English Essay

Or, strategies for successful essay writing

Things to avoid in essay writing!

Write a creative title for your essay

Consider that the title is the first opportunity you have to inform your reader about the thesis of your essay

NEVER just write “Evaluation Essay”

Capitalize the title correctly

Format the essay with double-spacing and page numbers


The purpose of an introduction is to:

engage the reader

provide background information

present the thesis

Unless necessary for contextualization, save the evidence to support your claims in the body paragraphs.

Don’t serve the main meal at the same time as the appetizer!

Too many details in the introduction:

“Air travel is a form of travel in vehicles that can sustain flight”. (Really? No kidding!)

Don’t start your essay with a definition of what is probably unnecessary: obesity, global warming, cell phones, the internet, etc.

The purpose of simply taking up space is too obvious and wastes opportunity to craft useful sentences that further your essay.

ONLY use a definition if writing about something truly obscure.

Avoid Useless “definitions”

The trick to avoid these words: insert “as opposed to?”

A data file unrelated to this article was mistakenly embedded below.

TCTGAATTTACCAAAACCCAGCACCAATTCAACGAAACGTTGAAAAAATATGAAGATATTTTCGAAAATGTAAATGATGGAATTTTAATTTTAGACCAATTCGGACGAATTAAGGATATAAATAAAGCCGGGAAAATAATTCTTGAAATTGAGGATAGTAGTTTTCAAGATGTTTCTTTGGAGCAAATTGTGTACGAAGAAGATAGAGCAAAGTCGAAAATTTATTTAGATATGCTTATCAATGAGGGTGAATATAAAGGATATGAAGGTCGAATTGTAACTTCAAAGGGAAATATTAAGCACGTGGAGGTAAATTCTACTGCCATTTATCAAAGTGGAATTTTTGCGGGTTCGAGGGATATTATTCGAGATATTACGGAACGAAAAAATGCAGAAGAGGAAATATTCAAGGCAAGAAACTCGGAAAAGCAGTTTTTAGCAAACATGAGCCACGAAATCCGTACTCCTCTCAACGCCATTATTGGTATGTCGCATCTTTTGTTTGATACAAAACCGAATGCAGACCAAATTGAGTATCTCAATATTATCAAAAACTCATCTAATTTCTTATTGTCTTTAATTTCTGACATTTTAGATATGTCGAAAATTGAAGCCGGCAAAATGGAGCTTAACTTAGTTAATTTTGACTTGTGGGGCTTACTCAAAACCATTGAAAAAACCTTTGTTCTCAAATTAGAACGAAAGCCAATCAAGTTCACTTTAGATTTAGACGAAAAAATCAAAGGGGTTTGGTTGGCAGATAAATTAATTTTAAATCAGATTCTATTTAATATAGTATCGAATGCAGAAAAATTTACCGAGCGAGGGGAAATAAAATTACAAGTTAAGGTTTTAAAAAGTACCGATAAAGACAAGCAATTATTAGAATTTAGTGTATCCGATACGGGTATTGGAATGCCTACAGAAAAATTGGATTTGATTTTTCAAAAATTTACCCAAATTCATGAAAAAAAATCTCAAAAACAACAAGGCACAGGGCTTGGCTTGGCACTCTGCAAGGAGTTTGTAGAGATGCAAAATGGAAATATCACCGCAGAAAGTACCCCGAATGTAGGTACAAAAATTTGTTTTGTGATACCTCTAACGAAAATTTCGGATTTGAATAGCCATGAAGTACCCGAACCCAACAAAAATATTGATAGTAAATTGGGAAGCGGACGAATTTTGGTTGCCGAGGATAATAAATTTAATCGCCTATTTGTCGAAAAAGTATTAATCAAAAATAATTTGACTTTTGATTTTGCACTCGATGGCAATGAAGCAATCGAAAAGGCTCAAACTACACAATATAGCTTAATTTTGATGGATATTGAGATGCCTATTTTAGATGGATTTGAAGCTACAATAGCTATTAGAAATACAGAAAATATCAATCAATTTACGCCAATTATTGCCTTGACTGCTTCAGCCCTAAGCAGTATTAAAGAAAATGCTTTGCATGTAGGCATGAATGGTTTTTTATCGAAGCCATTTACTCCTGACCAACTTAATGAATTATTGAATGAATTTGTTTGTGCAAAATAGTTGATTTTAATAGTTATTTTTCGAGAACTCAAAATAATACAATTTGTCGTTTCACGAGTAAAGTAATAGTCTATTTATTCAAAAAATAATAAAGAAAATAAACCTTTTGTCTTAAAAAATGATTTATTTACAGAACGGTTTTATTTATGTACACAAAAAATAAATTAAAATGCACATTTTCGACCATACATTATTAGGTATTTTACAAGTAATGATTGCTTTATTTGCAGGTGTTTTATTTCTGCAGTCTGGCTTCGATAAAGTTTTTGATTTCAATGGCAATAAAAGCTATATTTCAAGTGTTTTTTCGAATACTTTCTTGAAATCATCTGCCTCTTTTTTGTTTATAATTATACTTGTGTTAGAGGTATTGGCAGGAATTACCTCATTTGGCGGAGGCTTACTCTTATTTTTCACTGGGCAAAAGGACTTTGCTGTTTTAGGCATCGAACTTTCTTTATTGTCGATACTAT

Basically, very, really, literally, truly, personally (as opposed to…?)

Here is a link to a good page about writing concisely: http://writingcenter.unc.edu/handouts/writing-concisely/

Using Words that Do Not Add Meaning

In this essay I will prove…

I will discuss…

As said in the previous paragraph….

As mentioned before…

Avoid these space fillers! Instead – just write what you are saying.

Don’t waste space saying what you WILL write about or what you already wrote.


Wrong: In this essay I will argue that cell phones should not be used while drive.

Better: Cell phones should not be used while driving.

Announcing Yourself to the Reader

Did you ever get tired of reading essays with questions?

Do you think that these questions would be stronger written as statements?

Are all the questions necessary?

Do they engage the reader?

Especially in a repeating pattern: did you ever wonder, did you ever think, why is it that… blah blah blah?


And if writing a question, remember to use a question mark when creating a question, even if it’s a rhetorical question.

Rhetorical Questions

Avoid Pointing the Camera at Yourself:

I think, I believe, I feel, in my opinion…

Write what you think in a statement

The reader will know what you think by what you write.

ONLY use “I” when framing a direct response:

“I agree/concede/argue/claim…”

Remove yourself

You didn’t actually write the paper, but you’re really good at introducing other people’s quotes!

Stringing them together is almost writing a paper, right?

Not quite!

The reader needs to hear your voice and your ideas that are supported by the evidence, not replaced by them.

After using a quote, be sure to explain how it supports the claim in the topic sentence and the thesis.

Don’t let a quote do the talking for you – it is only used as supporting evidence.

And, of course, CITE correctly (never an entire website)

Too Many Quotes